For Me, Pepper, I Put It On My Plate

Nardwuar the Human Serviette is an interviewer from Vancouver, British Columbia, Canada. He began his broadcasting career at his college radio station on a friday afternoon in October 1987 and has hosted his program every friday afternoon since then. Through his interviews, however, he has risen to cult prominence, known for his extensive (some would say excessive) research of his subjects, and his presentation of gifts to his subjects based on his research.

In 2011, Nardwuar spoke at a TEDx event in his home town, preaching the basic principle of trying. It sounds played out, but after he presents his evidence — how he’s made a career out of simply trying and putting himself in a place to succeed — it is hard to dismiss his point.

He repeats the phrase, “because I asked” in explaining how he was able to interview and make connections with so many A-List figures, whether they be musicians, entertainment figures, or even politicians. It is through his persistence that he managed to extract the now famous quote, “For me, pepper, I put it on my plate” from Jean Chrétien, the then-Prime Minister of Canada, in reference to the use of pepper spray on political protestors in the country at the time.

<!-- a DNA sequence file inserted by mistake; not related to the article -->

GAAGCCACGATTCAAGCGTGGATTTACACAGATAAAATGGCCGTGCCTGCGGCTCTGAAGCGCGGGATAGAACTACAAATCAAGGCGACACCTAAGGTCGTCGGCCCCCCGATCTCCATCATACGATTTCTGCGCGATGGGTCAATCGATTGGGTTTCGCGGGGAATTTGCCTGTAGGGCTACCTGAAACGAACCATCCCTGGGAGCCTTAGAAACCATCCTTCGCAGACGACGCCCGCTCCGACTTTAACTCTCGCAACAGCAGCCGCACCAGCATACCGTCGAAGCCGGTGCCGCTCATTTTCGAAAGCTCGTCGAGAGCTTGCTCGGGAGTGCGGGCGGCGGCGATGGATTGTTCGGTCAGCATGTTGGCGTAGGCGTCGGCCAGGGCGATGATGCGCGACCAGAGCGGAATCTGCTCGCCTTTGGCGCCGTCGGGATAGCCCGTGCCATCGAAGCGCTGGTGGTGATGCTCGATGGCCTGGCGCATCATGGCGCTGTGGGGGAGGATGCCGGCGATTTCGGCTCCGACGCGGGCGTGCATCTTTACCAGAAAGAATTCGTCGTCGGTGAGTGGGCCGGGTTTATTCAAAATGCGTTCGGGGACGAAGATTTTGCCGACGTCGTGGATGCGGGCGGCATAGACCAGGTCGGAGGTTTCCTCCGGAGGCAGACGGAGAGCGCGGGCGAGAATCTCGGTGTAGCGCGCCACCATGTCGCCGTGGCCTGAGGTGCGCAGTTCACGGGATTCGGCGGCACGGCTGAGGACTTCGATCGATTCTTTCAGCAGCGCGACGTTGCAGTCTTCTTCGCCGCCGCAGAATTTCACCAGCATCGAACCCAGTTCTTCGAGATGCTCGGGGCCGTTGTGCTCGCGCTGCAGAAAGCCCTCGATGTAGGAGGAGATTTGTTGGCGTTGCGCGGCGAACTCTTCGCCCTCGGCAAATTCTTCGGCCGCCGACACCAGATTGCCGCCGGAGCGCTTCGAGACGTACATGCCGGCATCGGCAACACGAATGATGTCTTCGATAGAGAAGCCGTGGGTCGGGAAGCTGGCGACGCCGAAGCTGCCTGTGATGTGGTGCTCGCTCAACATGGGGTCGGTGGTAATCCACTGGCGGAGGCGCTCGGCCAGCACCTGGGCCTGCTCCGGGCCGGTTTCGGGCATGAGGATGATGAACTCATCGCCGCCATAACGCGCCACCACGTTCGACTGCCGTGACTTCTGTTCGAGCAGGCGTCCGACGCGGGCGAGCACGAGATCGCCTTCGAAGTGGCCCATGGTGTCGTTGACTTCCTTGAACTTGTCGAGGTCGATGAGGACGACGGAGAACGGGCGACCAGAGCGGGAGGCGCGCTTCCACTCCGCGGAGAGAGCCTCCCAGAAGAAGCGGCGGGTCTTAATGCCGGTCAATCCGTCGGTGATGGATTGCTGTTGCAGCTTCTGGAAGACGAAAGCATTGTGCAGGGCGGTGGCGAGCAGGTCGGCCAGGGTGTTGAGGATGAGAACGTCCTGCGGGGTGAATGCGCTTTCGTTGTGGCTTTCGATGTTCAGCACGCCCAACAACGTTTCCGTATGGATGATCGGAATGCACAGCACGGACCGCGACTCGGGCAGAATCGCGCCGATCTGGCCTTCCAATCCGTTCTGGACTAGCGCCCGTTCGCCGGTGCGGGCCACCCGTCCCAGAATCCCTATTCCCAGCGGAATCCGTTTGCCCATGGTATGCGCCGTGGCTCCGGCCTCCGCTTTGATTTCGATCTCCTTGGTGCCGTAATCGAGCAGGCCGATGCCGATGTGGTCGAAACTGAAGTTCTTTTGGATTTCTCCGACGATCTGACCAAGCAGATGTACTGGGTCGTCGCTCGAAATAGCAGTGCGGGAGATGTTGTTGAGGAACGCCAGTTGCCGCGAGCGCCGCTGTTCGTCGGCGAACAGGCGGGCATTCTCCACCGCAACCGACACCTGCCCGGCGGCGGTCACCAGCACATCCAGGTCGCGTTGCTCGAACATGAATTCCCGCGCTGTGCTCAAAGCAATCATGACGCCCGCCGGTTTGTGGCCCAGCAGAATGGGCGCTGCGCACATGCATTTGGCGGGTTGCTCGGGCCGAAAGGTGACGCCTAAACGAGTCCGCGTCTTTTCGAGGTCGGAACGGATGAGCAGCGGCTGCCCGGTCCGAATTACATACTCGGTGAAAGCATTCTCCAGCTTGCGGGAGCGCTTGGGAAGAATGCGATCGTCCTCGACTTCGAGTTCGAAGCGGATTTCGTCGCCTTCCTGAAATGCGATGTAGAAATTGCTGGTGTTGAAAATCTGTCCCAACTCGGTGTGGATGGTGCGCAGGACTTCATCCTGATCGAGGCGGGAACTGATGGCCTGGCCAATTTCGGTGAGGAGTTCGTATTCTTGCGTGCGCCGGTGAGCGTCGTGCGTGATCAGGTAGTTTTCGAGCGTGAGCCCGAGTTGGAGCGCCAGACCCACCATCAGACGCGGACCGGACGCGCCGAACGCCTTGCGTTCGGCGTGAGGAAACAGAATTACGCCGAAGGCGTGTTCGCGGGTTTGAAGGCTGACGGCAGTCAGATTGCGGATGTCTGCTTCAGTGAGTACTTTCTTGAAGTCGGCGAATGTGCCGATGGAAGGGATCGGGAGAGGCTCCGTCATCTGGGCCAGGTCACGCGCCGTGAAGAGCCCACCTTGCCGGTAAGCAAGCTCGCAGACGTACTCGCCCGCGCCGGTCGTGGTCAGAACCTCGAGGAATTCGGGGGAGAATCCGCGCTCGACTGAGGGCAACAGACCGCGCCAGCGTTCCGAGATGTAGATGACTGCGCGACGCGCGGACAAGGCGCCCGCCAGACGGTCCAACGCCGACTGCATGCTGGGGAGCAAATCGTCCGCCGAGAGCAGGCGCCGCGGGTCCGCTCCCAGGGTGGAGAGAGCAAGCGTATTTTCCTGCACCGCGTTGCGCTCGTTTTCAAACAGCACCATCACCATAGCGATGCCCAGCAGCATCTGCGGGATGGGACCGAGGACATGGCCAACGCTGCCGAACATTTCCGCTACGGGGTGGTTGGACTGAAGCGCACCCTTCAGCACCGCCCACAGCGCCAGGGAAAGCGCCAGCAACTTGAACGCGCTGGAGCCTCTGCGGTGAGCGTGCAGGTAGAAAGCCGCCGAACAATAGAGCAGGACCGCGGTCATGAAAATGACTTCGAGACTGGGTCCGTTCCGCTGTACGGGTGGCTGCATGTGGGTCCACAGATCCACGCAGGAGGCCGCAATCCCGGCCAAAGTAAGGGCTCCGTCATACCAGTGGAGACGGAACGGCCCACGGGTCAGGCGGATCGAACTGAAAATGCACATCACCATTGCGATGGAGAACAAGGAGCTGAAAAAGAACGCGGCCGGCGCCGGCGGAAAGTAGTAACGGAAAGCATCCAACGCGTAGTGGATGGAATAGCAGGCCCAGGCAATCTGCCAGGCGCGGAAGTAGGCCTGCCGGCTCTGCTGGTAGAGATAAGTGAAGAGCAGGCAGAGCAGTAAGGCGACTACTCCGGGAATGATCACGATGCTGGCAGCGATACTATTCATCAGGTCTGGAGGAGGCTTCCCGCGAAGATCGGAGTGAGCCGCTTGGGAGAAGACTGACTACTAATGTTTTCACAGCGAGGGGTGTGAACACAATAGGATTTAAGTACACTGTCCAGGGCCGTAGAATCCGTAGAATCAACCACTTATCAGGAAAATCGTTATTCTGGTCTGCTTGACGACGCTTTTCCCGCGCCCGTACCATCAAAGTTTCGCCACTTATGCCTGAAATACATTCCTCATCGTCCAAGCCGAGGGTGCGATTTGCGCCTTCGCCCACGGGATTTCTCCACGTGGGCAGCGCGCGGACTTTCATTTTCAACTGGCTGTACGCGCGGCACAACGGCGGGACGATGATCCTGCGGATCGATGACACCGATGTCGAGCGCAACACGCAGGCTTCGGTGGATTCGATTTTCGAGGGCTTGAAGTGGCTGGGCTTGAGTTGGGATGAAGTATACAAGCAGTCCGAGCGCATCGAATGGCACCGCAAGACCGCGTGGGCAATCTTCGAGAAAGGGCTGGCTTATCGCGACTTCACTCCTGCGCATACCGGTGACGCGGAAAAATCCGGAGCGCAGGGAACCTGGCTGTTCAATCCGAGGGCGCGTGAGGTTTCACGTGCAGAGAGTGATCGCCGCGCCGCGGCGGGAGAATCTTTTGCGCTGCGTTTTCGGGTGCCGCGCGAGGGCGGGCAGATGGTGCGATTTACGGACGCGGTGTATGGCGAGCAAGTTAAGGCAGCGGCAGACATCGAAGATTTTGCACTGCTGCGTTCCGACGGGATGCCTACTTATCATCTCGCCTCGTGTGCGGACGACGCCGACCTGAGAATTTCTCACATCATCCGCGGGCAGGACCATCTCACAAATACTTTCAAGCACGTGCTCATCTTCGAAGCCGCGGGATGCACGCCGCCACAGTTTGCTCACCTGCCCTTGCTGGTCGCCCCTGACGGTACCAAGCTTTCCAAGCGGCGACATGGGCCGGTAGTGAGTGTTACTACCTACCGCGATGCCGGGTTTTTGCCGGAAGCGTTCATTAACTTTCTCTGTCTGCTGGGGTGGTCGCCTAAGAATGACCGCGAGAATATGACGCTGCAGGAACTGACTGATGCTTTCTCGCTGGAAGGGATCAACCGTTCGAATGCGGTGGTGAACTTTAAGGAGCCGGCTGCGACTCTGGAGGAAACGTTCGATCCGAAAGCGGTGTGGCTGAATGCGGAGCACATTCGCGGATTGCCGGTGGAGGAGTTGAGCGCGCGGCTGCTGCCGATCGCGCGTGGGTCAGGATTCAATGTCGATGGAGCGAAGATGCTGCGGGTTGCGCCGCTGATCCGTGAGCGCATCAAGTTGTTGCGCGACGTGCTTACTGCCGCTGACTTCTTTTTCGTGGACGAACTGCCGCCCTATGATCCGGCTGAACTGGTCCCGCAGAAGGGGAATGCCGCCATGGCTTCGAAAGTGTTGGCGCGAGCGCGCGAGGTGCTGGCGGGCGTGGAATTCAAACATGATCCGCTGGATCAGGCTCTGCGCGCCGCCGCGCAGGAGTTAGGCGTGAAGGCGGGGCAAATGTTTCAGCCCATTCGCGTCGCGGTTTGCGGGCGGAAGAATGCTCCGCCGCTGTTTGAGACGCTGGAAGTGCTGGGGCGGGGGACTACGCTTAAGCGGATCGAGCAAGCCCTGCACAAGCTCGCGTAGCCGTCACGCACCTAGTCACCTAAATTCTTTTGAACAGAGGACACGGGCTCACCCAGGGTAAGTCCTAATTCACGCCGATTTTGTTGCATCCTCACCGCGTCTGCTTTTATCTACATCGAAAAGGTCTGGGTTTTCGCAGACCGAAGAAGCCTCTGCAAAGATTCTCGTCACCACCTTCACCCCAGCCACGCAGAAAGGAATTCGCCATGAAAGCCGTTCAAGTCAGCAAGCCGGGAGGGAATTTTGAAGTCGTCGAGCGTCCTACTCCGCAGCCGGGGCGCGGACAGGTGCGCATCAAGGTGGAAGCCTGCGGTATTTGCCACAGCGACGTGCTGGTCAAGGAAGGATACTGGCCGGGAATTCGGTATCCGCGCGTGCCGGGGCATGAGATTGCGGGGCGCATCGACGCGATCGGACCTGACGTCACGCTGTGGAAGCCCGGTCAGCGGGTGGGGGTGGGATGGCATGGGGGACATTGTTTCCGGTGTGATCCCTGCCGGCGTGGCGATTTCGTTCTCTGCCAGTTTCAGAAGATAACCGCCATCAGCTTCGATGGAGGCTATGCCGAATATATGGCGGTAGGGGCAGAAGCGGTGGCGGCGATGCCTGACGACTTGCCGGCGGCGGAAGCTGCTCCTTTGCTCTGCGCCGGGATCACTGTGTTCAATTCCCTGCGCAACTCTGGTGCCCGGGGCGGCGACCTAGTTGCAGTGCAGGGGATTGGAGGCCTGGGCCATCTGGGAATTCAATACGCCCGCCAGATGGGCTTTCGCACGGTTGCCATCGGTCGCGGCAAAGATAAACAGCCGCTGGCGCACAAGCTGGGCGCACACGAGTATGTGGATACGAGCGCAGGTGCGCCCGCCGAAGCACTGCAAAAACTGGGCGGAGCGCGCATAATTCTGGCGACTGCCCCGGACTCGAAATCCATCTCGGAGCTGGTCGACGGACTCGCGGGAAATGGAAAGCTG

I find this talk inspiring because theoretically, Nardwuar should have nothing. He’s an eccentric guy who loves music and decided that he would do everything in his power to make a career out of it. He’s been carried out by several security guards in his day and has put his personal wellbeing at risk but it’s all in the name of something that he loves, and it has paid off.

The title of this speech, “Do It Yourself”, is the very basis of what my self-designed major aims to accomplish. While it is important to make connections, I also hope to learn how to succeed in my own field by relying on as few people for essential tasks as possible and leaving as few things up to chance as possible. Or, if they really are that bleak, at least leaving them up to chance and giving myself the best possible chance to succeed. The most important step is putting in the proficient effort that will allow the stars to align. In other words, even if something really does depend on luck, it takes skill and determination to even get to the point where luck comes into play.

Trying is a very overused bit of advice to give, but when it was presented in the way it was in this speech, it really made me reevaluate if and how I give myself opportunities to succeed and how I can improve upon this moving forward.

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